The “Demon” SpofforthStuart Wark |
Author: Cashman, Richard
Publisher: Originally New South Wales University Press (currently available from Walla Walla Press)
Rating: 4 stars
David Frith, who is undoubtedly one of the finest cricketer writers in the world, once commented to me that a new book would only sell well if it either contained the name Waugh or Bradman in the title. As such, the nature of publishing means that the major book houses are loath to support anything that is not seen to be commercially viable. Ghosted autobiographies sell like hotcakes; historical texts obviously do not. One of the unfortunate side-effects of this economic pressure is a lack of books devoted to the great players who laid the platform for the game we love today. Thankfully, some of these books do still manage to make it to the marketplace, with one such example being The ‘Demon’ Spofforth by Richard Cashman.
Richard Cashman is an academic who has held the position of Professor in History at the University of New South Wales and the University of Technology. He has a keen interest in cricket, having written a number of books on the subject, and was the General Editor of the ‘Oxford Companion to Australian Cricket’. Cashman is one of the few current writers who seems keen to redress the lack of recognition given to players from the pioneering days of international cricket, and this book focuses upon the legendary Fred Spofforth, or “The Demon” as he was known. Spofforth is remembered as Australia’s first great fast bowler, taking 94 Test wickets in 18 matches and he also was the first bowler to take a Test hat-trick in 1879. Spofforth’s place in test history can be seen with his induction as one of the ten inaugural members of the official Australian Cricket Hall of Fame.
Cashman manages to weave together both the on-field performances of Spofforth with a thorough analysis of his life. Spofforth had a long and profitable business career off the field, and he died a very wealthy man. The author manages to cover Spofforth’s post-cricket work with the London Star Tea Company in sufficient detail without taking away from his cricketing prowess. And Spofforth’s ability with the ball is naturally the main focus of the book. One of the strengths of the book is undoubtedly the ability of Cashman to show his great knowledge of the game through his examination of Spofforth’s place in history. The views and assessments of Spofforth by both his team-mates and opponents is scrutinized well within the framework of the time.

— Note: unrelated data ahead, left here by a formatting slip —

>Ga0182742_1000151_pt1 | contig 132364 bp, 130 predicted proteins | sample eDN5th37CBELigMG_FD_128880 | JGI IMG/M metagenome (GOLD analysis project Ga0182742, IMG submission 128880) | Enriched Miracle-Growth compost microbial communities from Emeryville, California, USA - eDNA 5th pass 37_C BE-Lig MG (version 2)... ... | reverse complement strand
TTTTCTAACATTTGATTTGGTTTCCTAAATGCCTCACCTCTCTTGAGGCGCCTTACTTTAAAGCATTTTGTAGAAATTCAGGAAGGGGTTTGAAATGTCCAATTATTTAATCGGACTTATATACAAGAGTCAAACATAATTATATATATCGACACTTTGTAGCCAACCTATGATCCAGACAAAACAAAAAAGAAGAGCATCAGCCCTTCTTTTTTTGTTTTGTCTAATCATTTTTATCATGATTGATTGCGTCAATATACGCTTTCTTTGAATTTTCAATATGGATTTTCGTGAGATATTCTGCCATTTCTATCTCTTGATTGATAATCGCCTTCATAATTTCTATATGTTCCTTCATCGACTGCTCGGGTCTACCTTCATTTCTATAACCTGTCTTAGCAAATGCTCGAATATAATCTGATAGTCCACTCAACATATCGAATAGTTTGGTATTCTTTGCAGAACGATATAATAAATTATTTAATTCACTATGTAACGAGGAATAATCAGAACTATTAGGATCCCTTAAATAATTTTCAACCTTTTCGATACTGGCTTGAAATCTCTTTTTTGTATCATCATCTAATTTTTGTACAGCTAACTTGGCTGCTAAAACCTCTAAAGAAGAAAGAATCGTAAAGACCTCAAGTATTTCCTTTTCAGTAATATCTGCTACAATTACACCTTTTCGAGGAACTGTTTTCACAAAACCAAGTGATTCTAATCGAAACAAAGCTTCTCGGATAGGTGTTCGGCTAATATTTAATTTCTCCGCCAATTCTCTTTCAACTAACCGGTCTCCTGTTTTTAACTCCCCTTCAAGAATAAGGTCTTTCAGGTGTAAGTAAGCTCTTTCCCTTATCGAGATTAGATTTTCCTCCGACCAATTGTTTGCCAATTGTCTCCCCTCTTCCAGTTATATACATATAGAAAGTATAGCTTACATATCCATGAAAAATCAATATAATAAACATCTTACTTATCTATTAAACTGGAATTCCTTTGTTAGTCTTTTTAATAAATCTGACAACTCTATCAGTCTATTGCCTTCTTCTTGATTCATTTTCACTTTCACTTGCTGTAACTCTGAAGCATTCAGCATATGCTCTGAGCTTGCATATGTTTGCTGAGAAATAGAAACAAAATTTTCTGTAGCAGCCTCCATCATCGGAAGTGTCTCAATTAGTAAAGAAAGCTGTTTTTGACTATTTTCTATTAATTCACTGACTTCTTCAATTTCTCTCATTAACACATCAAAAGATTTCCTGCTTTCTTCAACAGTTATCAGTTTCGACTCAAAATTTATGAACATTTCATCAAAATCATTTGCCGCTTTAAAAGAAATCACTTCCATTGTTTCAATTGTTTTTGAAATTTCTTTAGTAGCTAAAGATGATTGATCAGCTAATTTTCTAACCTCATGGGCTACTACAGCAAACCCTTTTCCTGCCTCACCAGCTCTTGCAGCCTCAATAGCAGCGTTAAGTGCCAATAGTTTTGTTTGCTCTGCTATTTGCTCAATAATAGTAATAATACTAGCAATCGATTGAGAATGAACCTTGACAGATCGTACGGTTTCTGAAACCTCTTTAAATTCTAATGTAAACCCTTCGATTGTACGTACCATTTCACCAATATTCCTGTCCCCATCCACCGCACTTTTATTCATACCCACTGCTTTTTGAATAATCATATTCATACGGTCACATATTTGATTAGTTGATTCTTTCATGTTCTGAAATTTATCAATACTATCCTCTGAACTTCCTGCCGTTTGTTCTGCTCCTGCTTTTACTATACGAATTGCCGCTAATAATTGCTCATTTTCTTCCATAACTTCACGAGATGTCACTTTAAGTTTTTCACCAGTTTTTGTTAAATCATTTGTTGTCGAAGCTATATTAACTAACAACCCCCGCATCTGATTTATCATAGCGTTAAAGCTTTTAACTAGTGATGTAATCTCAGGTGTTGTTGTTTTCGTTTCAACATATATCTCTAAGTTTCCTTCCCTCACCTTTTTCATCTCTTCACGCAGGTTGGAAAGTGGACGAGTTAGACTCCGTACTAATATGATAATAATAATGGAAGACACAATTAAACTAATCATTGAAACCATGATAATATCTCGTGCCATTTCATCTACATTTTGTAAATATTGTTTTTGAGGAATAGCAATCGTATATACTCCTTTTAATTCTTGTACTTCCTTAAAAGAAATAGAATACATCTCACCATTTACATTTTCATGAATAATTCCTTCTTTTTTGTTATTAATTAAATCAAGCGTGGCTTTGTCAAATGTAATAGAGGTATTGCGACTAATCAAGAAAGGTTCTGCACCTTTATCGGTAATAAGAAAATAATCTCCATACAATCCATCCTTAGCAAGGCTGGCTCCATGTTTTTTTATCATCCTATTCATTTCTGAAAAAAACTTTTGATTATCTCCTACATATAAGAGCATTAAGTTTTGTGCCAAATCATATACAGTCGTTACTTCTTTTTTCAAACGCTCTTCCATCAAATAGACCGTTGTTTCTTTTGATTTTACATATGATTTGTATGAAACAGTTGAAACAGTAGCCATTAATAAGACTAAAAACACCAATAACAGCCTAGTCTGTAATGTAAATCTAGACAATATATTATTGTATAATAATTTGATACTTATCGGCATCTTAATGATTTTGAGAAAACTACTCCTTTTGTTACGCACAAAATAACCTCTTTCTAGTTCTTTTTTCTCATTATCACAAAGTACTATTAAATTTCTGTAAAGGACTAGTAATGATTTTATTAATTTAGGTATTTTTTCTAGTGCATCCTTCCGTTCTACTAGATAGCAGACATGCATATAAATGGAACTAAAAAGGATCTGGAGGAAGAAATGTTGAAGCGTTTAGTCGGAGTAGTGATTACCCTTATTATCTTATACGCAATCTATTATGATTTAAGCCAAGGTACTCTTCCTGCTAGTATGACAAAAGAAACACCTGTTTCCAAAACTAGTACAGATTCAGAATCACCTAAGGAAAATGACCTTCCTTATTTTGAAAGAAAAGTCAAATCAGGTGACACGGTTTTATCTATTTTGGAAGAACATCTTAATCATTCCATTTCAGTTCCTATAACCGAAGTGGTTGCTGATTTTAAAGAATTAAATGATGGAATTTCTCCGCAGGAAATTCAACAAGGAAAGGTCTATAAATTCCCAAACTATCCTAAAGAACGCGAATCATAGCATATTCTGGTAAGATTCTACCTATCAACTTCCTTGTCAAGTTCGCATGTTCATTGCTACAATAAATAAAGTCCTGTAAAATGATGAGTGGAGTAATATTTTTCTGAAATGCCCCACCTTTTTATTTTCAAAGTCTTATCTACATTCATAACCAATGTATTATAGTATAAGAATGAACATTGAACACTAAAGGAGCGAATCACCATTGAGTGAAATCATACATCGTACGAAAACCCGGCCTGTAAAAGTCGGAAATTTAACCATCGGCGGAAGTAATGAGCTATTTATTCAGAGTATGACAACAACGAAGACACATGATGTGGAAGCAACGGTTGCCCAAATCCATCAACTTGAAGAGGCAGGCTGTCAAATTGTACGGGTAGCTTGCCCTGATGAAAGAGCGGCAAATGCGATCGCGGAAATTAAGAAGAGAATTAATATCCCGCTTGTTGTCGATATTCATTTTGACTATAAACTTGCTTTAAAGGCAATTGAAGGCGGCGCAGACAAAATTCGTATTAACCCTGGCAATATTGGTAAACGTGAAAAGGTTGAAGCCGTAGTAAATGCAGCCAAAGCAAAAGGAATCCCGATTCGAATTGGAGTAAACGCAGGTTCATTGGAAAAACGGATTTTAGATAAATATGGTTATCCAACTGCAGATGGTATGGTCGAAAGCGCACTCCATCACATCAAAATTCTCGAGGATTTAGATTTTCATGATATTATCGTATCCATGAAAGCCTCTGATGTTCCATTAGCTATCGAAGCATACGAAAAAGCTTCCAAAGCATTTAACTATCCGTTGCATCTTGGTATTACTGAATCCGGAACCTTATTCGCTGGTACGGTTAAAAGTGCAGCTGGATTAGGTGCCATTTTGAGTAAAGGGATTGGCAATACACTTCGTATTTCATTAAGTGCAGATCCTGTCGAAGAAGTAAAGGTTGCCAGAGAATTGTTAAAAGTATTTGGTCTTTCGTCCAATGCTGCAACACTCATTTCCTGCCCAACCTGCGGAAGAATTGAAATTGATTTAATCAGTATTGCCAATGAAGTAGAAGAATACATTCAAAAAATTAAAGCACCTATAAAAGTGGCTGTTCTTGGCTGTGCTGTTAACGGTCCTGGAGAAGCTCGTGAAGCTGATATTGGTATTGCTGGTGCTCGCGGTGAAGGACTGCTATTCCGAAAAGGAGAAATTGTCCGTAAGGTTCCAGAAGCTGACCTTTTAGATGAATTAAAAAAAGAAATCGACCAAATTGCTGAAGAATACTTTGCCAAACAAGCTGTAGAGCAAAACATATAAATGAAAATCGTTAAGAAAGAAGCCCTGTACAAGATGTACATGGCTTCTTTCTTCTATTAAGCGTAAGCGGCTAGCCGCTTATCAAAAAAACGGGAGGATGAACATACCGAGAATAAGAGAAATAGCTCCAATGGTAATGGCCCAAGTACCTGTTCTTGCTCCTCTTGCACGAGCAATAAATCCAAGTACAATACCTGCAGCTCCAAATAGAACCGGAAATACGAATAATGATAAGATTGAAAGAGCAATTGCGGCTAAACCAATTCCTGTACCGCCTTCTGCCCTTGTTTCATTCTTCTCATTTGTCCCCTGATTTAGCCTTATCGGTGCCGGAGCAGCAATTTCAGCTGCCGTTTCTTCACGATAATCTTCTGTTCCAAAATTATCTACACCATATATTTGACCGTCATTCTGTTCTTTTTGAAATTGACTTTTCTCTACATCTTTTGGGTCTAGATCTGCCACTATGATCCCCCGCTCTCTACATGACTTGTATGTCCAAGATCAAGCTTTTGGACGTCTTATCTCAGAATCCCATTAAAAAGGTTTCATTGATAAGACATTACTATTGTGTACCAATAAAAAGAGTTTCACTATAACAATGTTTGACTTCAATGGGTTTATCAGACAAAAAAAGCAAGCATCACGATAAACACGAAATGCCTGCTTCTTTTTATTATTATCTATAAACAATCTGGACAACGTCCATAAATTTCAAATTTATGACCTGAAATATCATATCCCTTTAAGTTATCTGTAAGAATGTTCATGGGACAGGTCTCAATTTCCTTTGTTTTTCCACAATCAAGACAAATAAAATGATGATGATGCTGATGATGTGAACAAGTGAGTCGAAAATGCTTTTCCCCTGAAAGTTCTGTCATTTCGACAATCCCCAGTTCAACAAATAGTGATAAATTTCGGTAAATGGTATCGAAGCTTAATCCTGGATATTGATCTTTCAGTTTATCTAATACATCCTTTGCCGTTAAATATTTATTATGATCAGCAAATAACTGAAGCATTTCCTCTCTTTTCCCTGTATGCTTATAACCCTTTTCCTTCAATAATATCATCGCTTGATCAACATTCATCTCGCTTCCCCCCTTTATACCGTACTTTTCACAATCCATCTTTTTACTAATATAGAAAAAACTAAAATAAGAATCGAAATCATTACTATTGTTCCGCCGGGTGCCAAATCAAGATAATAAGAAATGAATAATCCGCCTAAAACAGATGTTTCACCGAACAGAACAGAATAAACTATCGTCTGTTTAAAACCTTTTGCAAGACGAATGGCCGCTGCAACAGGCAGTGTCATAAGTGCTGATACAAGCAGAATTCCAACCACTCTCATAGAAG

As is perhaps fitting of an author with Cashman’s academic background, the magnitude of the research is both impressive and fitting to the subject. Cashman has not simply produced a biography of Spofforth by cobbling together well known details already published elsewhere. Instead he has delved deeply into little known sources in both Australia and England to provide the reader with a genuinely interesting book. Cashman’s scholarly approach to writing is also seen through the consistent footnoting; if the reader wishes to confirm the source of a previously unknown story, the references are provided to follow up on. This is an approach that some other well known cricket authors could do well to learn from. A slight criticism can be made that the book is a touch ‘dry’ at times, and perhaps overly academic in parts. This is, nonetheless, only a minor complaint, and it does not distract the reader greatly from their enjoyable task.
The name Fred Spofforth is well known to most genuine cricket lovers, and whilst Richard Cashman’s book is the only biography about this legend, it is well worth tracking down and is the definitive biography of ‘The Demon’. Highly recommended for cricket historians, and anyone who loves the game.